I’d never seen such a huge gathering of a celebration of the arts. Something like 30 countries were represented, I think we were the only Australians! We did 13 shows. We were very smitten with all the marionette shows.


They were not all French people as the festival attracts people worldwide. However, they were mostly francophones. The audiences engaged with our show in an unexpected way. The show we presented was our first one Georgia with a G (based on many songs from “Liza with a Z”) and told my own story of musical influence and growing up gay.


Australian audiences had found it very funny and endearing, but the Avignon audiences may have missed some of the comedy in translation. Some wondered why I was telling my story given I’m nobody legendary. We found out later, that culturally, the French don’t expect a show all about somebody who is effectively “nobody” on the world stage. Perhaps I should have done “Evita!” Always learning…..


They did love us though and could not really understand that I was both Australian, lived in Australia and spoke French! We made many friends in Avignon and beyond.


Why should people come see your show at the Cabaret Fringe this year?

The Cabaret Fringe will be such a fabulous time for people to get out to live performance that is intimate, sassy, exciting. Cabaret is such a gem of an artform. Something wonderful always happens in a Cabaret space together – it is intimate and daring.


Under the Paris Sky is on at two fantastic venues, so take your pick:

  • the Domain Theatre, Marion Cultural Centre – modern and spacious; and
  • Star Theatres in Hilton – nostalgic and cosy. 


We offer Under the Paris Sky to entertain you – to marinate you in the sensuality of French chanson, to move you and make you laugh….but mostly to uplift you and leave you with music in your heart. It received 5 croissants from Matilda Marseillaise – don’t miss it!

We thank Georgia Darcy for this interview.

Under the Paris Sky - Georgia Darcy


WHAT: Under the Paris Sky at Adelaide Cabaret Fringe Festival


Thursday 9 June 7:30pm Marion Cultural Centre

Friday 10 June 7:30pm Star Theatres

Saturday 11 June 3:00pm Star Theatres

HOW: Purchase your tickets via this link:



The show will also be performed at The Butterfly Club in Melbourne in August.



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Under the Paris Sky – a show not to miss this  Adelaide Fringe – there’s only one left

Reading Time: 5 minutes

On Friday night, in a place called The Girls’ Place in Thebarton, we were spoiled by a truly wonderful show:  Under the Paris Sky.

There is Georgia Darcy, who has an incredible voice and presence on stage. She sings all of the songs in the show, which go from Bref to Piaf and to Zaz, a French singer who is little known in Australia but who Georgia believes, and we agree with her, should be known by all.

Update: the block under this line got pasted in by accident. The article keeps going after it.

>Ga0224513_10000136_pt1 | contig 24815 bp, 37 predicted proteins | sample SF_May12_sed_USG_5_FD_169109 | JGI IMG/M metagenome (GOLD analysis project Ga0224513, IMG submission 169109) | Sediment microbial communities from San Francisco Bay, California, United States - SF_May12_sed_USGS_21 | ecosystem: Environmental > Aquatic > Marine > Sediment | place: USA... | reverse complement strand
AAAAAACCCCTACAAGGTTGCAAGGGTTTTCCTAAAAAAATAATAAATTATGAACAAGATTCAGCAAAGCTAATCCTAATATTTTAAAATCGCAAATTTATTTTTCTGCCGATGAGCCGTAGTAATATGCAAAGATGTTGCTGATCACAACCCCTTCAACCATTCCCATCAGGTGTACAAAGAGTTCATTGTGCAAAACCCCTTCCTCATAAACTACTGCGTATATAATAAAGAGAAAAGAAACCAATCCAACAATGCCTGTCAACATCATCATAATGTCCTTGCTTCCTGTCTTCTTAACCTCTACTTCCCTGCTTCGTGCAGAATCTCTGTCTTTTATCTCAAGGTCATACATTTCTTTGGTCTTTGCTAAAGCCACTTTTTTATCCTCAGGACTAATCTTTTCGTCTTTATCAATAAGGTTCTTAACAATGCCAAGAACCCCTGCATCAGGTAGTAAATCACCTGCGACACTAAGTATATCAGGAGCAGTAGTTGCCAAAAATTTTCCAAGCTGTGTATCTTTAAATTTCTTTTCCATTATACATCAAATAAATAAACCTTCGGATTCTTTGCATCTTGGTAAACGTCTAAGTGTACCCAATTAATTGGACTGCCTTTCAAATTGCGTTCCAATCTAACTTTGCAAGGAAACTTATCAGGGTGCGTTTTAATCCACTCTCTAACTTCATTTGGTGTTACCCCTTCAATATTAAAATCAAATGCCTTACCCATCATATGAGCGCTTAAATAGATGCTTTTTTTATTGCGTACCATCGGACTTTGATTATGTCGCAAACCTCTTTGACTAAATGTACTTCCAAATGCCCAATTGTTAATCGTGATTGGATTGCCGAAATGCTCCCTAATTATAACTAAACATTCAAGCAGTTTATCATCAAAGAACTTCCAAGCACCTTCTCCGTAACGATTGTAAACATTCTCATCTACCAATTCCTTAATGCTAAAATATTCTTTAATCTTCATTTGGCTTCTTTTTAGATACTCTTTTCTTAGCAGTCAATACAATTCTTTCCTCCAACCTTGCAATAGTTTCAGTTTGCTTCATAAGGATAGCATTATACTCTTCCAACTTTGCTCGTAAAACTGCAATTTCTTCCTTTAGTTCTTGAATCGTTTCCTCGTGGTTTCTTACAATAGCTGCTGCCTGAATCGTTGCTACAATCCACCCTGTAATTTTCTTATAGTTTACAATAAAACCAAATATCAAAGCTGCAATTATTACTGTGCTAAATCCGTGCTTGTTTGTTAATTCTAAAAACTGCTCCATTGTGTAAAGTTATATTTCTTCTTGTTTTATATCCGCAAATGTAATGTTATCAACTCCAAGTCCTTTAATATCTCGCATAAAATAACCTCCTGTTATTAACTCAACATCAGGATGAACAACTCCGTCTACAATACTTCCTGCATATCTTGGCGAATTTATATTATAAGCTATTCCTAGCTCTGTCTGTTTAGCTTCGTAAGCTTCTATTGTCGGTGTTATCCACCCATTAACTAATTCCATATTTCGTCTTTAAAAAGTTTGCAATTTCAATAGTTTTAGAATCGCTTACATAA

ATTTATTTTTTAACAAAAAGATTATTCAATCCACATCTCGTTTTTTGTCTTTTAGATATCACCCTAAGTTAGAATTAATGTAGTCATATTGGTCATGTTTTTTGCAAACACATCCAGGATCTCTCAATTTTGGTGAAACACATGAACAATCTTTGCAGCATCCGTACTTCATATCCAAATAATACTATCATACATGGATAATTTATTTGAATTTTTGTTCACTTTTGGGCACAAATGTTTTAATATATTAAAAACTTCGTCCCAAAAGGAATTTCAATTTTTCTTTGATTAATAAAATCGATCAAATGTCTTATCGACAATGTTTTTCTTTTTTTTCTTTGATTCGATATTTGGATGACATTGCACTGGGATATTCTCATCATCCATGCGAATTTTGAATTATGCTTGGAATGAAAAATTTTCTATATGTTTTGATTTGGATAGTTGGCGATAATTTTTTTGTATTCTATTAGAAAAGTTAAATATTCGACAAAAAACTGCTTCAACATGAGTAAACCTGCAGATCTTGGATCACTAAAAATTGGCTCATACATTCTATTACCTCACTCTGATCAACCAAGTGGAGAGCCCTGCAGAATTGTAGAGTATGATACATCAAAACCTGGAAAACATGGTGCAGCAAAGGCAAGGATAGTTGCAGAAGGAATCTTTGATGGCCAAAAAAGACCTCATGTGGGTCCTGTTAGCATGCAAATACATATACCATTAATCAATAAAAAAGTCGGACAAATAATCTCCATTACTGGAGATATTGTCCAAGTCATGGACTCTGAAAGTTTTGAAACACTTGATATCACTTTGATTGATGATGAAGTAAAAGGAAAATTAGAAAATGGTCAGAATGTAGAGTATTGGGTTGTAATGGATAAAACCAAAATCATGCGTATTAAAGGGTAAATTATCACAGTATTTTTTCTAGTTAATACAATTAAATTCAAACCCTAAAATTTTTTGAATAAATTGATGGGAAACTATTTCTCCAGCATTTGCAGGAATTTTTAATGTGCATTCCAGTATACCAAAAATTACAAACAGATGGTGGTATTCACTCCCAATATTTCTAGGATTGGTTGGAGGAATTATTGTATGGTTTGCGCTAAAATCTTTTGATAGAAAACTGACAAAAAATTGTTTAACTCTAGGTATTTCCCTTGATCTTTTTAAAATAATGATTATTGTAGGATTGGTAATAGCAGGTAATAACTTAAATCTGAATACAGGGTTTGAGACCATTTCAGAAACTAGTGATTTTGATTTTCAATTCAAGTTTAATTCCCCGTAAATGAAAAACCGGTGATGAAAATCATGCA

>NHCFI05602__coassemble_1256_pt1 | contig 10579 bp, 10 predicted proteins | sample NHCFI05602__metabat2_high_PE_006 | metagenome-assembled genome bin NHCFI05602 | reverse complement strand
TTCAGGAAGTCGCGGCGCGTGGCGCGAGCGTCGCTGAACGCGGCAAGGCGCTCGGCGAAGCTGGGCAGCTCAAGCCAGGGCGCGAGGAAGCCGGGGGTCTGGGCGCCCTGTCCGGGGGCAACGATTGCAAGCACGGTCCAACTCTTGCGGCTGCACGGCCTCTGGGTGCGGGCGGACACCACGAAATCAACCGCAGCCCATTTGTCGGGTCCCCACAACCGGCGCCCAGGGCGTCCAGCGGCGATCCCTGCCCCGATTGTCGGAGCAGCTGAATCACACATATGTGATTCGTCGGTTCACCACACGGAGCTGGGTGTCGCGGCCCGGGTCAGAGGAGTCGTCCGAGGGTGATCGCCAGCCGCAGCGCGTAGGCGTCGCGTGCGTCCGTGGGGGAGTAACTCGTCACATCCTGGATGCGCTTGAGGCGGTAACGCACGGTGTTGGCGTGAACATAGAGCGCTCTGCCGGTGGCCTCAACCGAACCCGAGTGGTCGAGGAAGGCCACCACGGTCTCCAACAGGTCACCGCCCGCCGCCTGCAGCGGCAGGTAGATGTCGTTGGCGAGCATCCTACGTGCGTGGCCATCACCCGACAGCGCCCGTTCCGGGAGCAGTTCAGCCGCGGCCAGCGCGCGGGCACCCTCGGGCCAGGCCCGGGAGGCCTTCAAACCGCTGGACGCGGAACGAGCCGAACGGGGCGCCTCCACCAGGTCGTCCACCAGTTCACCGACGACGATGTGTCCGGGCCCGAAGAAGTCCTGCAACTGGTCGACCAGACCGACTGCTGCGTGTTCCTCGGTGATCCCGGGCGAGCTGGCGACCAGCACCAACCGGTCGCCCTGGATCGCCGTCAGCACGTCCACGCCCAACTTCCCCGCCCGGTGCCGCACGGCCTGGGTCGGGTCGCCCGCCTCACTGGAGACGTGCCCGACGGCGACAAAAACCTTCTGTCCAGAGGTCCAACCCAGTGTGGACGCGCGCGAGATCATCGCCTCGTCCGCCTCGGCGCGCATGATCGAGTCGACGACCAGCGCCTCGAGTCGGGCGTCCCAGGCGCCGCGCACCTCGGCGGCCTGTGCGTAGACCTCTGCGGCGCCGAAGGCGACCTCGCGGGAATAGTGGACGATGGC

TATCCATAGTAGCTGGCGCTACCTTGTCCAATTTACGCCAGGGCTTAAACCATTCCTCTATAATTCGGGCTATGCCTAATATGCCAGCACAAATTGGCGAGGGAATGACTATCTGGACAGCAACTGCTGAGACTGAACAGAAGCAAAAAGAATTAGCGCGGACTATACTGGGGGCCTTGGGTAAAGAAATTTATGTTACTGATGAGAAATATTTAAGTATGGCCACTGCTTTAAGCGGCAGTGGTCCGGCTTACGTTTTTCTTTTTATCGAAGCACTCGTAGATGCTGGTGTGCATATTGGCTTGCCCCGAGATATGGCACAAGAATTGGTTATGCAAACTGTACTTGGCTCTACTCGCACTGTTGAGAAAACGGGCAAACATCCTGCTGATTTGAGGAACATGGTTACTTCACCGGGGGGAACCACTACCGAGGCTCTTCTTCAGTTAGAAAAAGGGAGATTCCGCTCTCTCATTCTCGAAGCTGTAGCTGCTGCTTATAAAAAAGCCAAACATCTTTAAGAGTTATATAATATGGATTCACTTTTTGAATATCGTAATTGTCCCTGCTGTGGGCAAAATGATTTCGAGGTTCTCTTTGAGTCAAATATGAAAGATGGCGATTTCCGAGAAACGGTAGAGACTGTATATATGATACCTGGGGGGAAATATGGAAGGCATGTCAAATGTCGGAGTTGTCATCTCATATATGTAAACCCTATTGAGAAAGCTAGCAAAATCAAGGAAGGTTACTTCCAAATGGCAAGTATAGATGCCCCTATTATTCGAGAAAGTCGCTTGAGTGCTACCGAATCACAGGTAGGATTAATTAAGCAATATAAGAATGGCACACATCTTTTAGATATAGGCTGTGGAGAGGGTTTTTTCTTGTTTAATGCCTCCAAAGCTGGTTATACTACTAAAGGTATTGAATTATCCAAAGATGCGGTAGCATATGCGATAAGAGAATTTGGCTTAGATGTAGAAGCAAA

There is also Simon Walters who plays the keyboard wonderfully. And then there is Louise, who is in real life, Georgia’s wife. In this show, she plays Cécile, thé French maid who doesn’t clean a lot but who steals Georgia’s jewellery, boots and later, car.

The show starts with Georgia wrapped in a towel running right and left. She leaves the stage and returns wearing a blue dress and silver knee-high boots. She is only wearing one earring and asks Cécile if she has seen the other. Cécile says no but as soon as Georgia leaves the stage, Cécile removes the matching earring from her cleavage. This creates an amusing ambiance, in which the show continues. Cécile is dressed in a short sexy French maid’s outfit complete with fishnets.

The show is called “Under the Paris Sky” and so it is pertinent that the first song sung by Georgia is “Sous le ciel de Paris” from the 1951 film of the same name. Georgia is not only an incredible singer but she also explains through translations, explanations and gestures what the songs are about. This is important because there are many francophiles who are not francophone. Understanding the subject matter of the songs renders them even more beautiful and interesting.


Georgia follows up with the song “Je veux”. It’s at this moment that she explains that she always dreamt of not having to clean and as such decided to find herself a cleaning lady and a French one so she could practice her French. Georgia explains that she found Cécile on a website about fulfilling your fantasies. “Je veux” is a song by Zaz, in fact one of her best known songs, which was released in 2010.